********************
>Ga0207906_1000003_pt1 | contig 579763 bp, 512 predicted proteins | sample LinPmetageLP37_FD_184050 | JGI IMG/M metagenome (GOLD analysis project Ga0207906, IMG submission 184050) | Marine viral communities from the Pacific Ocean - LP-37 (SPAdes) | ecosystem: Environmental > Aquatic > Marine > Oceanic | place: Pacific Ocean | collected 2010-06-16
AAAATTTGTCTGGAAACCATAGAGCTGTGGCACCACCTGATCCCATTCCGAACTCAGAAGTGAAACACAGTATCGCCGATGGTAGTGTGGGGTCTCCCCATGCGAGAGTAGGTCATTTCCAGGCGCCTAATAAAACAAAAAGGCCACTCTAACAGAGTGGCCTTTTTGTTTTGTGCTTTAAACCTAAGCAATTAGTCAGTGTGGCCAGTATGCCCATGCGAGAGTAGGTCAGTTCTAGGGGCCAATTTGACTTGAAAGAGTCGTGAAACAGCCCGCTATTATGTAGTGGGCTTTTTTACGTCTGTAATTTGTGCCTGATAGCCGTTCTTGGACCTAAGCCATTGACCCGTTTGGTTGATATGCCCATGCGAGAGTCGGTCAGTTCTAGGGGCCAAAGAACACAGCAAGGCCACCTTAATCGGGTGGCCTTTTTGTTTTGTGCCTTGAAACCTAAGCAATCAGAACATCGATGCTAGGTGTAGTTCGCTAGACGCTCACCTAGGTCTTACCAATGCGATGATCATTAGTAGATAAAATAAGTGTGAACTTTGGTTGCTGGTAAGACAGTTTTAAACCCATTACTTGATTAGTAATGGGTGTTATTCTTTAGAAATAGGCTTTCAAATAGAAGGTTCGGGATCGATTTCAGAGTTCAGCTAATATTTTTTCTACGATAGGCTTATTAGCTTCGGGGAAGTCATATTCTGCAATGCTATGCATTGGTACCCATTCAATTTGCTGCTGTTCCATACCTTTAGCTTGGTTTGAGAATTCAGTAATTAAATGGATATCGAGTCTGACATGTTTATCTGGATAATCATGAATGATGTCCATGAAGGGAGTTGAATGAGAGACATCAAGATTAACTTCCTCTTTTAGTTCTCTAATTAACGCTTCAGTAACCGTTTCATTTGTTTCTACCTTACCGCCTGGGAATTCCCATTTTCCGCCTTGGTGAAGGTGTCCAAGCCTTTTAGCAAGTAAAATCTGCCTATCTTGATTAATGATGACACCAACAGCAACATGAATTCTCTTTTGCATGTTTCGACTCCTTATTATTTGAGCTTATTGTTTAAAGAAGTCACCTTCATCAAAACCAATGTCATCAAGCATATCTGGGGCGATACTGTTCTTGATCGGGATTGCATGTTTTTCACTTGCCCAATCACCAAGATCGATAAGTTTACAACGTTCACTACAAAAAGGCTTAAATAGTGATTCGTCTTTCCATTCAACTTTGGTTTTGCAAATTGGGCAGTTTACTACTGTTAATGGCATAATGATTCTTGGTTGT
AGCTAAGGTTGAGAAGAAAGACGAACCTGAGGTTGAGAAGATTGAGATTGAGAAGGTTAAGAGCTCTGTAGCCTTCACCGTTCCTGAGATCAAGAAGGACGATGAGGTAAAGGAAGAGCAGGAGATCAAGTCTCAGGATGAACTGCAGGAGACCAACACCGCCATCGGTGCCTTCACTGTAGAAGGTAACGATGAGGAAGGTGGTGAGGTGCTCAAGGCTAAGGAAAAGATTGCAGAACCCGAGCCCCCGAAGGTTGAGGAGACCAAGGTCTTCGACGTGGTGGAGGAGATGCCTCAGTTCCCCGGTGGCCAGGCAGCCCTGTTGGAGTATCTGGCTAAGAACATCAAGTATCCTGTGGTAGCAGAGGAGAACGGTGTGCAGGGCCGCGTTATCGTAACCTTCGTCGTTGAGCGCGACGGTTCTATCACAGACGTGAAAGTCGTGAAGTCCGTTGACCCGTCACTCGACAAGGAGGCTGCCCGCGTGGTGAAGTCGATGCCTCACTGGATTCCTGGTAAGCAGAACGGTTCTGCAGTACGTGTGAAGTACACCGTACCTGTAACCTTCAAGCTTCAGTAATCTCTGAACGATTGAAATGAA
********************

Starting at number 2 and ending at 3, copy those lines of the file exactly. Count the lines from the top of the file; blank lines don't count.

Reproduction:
AAAATTTGTCTGGAAACCATAGAGCTGTGGCACCACCTGATCCCATTCCGAACTCAGAAGTGAAACACAGTATCGCCGATGGTAGTGTGGGGTCTCCCCATGCGAGAGTAGGTCATTTCCAGGCGCCTAATAAAACAAAAAGGCCACTCTAACAGAGTGGCCTTTTTGTTTTGTGCTTTAAACCTAAGCAATTAGTCAGTGTGGCCAGTATGCCCATGCGAGAGTAGGTCAGTTCTAGGGGCCAATTTGACTTGAAAGAGTCGTGAAACAGCCCGCTATTATGTAGTGGGCTTTTTTACGTCTGTAATTTGTGCCTGATAGCCGTTCTTGGACCTAAGCCATTGACCCGTTTGGTTGATATGCCCATGCGAGAGTCGGTCAGTTCTAGGGGCCAAAGAACACAGCAAGGCCACCTTAATCGGGTGGCCTTTTTGTTTTGTGCCTTGAAACCTAAGCAATCAGAACATCGATGCTAGGTGTAGTTCGCTAGACGCTCACCTAGGTCTTACCAATGCGATGATCATTAGTAGATAAAATAAGTGTGAACTTTGGTTGCTGGTAAGACAGTTTTAAACCCATTACTTGATTAGTAATGGGTGTTATTCTTTAGAAATAGGCTTTCAAATAGAAGGTTCGGGATCGATTTCAGAGTTCAGCTAATATTTTTTCTACGATAGGCTTATTAGCTTCGGGGAAGTCATATTCTGCAATGCTATGCATTGGTACCCATTCAATTTGCTGCTGTTCCATACCTTTAGCTTGGTTTGAGAATTCAGTAATTAAATGGATATCGAGTCTGACATGTTTATCTGGATAATCATGAATGATGTCCATGAAGGGAGTTGAATGAGAGACATCAAGATTAACTTCCTCTTTTAGTTCTCTAATTAACGCTTCAGTAACCGTTTCATTTGTTTCTACCTTACCGCCTGGGAATTCCCATTTTCCGCCTTGGTGAAGGTGTCCAAGCCTTTTAGCAAGTAAAATCTGCCTATCTTGATTAATGATGACACCAACAGCAACATGAATTCTCTTTTGCATGTTTCGACTCCTTATTATTTGAGCTTATTGTTTAAAGAAGTCACCTTCATCAAAACCAATGTCATCAAGCATATCTGGGGCGATACTGTTCTTGATCGGGATTGCATGTTTTTCACTTGCCCAATCACCAAGATCGATAAGTTTACAACGTTCACTACAAAAAGGCTTAAATAGTGATTCGTCTTTCCATTCAACTTTGGTTTTGCAAATTGGGCAGTTTACTACTGTTAATGGCATAATGATTCTTGGTTGT
AGCTAAGGTTGAGAAGAAAGACGAACCTGAGGTTGAGAAGATTGAGATTGAGAAGGTTAAGAGCTCTGTAGCCTTCACCGTTCCTGAGATCAAGAAGGACGATGAGGTAAAGGAAGAGCAGGAGATCAAGTCTCAGGATGAACTGCAGGAGACCAACACCGCCATCGGTGCCTTCACTGTAGAAGGTAACGATGAGGAAGGTGGTGAGGTGCTCAAGGCTAAGGAAAAGATTGCAGAACCCGAGCCCCCGAAGGTTGAGGAGACCAAGGTCTTCGACGTGGTGGAGGAGATGCCTCAGTTCCCCGGTGGCCAGGCAGCCCTGTTGGAGTATCTGGCTAAGAACATCAAGTATCCTGTGGTAGCAGAGGAGAACGGTGTGCAGGGCCGCGTTATCGTAACCTTCGTCGTTGAGCGCGACGGTTCTATCACAGACGTGAAAGTCGTGAAGTCCGTTGACCCGTCACTCGACAAGGAGGCTGCCCGCGTGGTGAAGTCGATGCCTCACTGGATTCCTGGTAAGCAGAACGGTTCTGCAGTACGTGTGAAGTACACCGTACCTGTAACCTTCAAGCTTCAGTAATCTCTGAACGATTGAAATGAA